Oh boy, a boy!
If you watched Sex and the City as avidly as I did, then you probably remember the scene where Miranda “fakes” her sonogram. The sonogram technician informs her she’s having a boy, to which Miranda simply nods. The technician looks at her like she must not have heard and says, “It’s a boy!!” Miranda realizes the expected reaction and gives a huge smile and says, “Oh boy, a boy!!!”
When I found out last week that our baby is a boy, I was genuinely thrilled. Everyone thought I was having a girl, based on all sorts of silly tests and old wives’ tales, and for some reason I started to believe it all. When the technician told my husband and me that it’s a boy, I first felt shock. I was so sure it was a girl.
But then? I felt happiness and, I have to admit, relief. Phew, not a girl.
For a lot of my life, I was sure I’d be content without any children – and, in fact, I’m still sure I could have been, but I’m also extremely happy with this choice, this pregnancy. At the times I did think about having children before, I mainly thought about having boys. When one of my sister’s silly tests told me I’d have two daughters – no sons ever – I was heartbroken because I couldn’t imagine not having a son.
Beyond that, I never believed I could raise a girl. I wasn’t your typical girl growing up: I didn’t have a boyfriend until my mid-20s; I didn’t go on a single date in high school; I was a bit of a loner and very introspective and nerdy (which hasn’t changed all that much). What could I ever know about raising a girl? What if she wanted to be a cheerleader? What if she wanted to play soccer? What if she hated reading? What if she took it upon herself to go on a diet at age eight because her friends were on diets because their mothers were on diets? How do I get into that?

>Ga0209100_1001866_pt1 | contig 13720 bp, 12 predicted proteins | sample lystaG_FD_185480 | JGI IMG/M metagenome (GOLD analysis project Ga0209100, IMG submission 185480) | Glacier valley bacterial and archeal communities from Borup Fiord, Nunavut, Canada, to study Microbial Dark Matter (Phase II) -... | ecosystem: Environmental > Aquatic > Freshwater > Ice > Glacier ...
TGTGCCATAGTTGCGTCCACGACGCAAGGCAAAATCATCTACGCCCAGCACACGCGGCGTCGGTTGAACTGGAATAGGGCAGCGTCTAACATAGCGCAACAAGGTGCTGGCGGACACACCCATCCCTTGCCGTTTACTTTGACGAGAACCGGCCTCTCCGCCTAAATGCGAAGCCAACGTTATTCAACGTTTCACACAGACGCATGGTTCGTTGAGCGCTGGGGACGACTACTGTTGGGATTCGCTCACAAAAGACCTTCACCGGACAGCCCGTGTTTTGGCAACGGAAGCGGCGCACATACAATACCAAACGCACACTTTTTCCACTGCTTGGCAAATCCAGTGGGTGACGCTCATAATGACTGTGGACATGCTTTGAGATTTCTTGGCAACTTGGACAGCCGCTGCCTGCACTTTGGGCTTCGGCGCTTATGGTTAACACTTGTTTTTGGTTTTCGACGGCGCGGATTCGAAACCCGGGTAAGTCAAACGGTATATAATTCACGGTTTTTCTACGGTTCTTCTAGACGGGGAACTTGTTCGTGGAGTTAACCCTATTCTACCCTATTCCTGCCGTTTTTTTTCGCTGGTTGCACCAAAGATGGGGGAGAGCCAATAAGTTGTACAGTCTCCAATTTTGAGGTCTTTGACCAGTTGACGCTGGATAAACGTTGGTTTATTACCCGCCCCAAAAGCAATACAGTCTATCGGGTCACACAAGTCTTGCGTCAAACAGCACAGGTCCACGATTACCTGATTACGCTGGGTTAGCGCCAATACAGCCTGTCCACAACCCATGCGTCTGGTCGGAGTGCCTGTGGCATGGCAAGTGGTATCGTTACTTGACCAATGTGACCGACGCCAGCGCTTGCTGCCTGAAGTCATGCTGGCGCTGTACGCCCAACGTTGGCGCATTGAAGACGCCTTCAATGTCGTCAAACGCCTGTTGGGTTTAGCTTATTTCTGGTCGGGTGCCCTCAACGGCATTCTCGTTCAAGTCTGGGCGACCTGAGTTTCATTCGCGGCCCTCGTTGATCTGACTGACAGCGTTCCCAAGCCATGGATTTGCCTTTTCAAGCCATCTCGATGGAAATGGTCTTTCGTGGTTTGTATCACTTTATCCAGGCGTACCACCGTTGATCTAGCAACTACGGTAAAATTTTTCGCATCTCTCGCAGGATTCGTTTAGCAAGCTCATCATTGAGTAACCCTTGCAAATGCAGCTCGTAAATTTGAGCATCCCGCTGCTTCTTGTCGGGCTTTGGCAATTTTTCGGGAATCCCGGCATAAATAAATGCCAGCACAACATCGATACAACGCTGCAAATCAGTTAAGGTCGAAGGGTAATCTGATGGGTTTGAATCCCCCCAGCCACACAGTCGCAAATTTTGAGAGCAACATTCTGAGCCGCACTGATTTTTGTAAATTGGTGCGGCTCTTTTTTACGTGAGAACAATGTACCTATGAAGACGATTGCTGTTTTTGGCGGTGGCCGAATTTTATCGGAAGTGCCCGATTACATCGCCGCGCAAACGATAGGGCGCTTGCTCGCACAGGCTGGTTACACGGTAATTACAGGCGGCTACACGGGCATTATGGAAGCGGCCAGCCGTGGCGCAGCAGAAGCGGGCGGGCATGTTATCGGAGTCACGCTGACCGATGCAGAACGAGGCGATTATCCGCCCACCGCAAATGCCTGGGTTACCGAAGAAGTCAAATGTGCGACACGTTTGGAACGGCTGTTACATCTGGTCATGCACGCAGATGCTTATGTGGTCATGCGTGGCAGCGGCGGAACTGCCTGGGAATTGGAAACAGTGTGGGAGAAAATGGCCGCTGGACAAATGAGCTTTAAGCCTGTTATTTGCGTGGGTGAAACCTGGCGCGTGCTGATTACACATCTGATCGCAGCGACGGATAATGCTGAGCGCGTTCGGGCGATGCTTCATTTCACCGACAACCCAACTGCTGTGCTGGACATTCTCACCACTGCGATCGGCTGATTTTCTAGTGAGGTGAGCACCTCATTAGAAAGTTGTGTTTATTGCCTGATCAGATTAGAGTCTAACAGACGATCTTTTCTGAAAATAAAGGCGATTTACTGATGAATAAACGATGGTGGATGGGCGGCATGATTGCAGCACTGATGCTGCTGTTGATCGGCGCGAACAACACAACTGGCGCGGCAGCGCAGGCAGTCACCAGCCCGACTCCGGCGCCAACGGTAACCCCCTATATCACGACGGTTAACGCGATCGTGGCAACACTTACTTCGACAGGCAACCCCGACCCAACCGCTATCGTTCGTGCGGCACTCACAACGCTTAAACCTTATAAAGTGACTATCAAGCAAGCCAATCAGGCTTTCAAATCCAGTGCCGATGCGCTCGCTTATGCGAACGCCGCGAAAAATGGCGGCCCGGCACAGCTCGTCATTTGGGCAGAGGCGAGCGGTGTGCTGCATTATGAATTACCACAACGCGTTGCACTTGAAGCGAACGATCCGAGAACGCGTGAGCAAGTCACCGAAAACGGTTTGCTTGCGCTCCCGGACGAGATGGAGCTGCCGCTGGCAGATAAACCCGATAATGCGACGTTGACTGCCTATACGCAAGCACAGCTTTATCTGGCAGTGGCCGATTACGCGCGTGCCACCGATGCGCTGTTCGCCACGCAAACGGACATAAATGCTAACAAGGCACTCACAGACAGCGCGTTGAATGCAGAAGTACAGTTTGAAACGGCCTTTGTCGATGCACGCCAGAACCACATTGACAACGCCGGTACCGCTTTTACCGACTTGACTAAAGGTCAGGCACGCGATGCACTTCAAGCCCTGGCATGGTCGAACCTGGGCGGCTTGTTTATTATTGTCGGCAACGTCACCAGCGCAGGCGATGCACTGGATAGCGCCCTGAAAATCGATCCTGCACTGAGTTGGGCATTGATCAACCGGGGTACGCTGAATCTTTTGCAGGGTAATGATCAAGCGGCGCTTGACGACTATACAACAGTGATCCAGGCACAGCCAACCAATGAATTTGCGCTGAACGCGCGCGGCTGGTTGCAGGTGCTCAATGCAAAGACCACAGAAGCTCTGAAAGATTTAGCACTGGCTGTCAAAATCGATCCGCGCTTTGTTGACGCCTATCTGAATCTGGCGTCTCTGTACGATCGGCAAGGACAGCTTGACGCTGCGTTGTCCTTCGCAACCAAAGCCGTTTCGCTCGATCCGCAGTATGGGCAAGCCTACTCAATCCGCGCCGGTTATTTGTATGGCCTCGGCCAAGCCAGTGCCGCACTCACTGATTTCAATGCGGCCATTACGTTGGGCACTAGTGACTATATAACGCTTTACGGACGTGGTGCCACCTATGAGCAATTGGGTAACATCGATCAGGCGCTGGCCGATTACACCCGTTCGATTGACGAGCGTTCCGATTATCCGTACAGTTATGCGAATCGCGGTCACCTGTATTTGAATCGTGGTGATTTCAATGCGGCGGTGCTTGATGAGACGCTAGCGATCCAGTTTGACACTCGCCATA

Then there’s the fact that I love being a woman and love many of the things considered traditionally female: things that sparkle, make-up, and shopping. How could I share these with her but not have her become someone who sees these activities and things as utterly necessary to womanhood and femininity? It was all far too much to consider.
But before we knew if we were having a boy or a girl, my husband and I discussed and agreed that we’d raise either sex the same way: with an understanding of what it means to respect others and that sex and gender do not determine your capabilities or interests. Our son will know how to protect himself, both verbally and physically (if necessary); our daughter would have learned this, too. Similarly, I have to make sure he knows that not all women will like to shop or wear make-up – and that’s okay.
Yet, somehow, it feels like the stakes are lower with a boy. To channel Carrie Bradshaw: I can’t help but wonder, “What about that feeling of relief?” Oh, good, it’s not a girl. Phew. What kind of mother to a girl could I be if her impending entrance into my life made me worry so much about how to raise her and how to simultaneously shield her from all of the negative body-hatred issues there are out there while teaching her how to comprehend, analyze and (if possible) dismiss them?
I feel like I had to learn a lot of this on my own because my mother wasn’t really aware of it. She grew up overweight and taught me much of what she learned growing up: don’t tuck in your shirt if you’re fat, lose weight if you want someone to be interested in you, be careful what you eat in public, and so on (all things she still believes). It’s not something I blame her for; it just is what it is. Her intentions were the best: to guide me and shield me from the hatred and prejudice she had experienced. Obviously, when we have children, our goals are the same: to shield them from hatred and prejudice while providing them with the tools and judgment necessary to navigate this complicated life, including how to be a good man or woman . . . if we have any idea how to define that.
What do you wish your mother/father/parenting figures had told/taught you? What have you had to unlearn/learn for yourself? Do you feel your parents/adult figures raised you in a way that was gender or body specific? If you’re a parent, how did the gender of your child(ren) affect your parenting, if it did?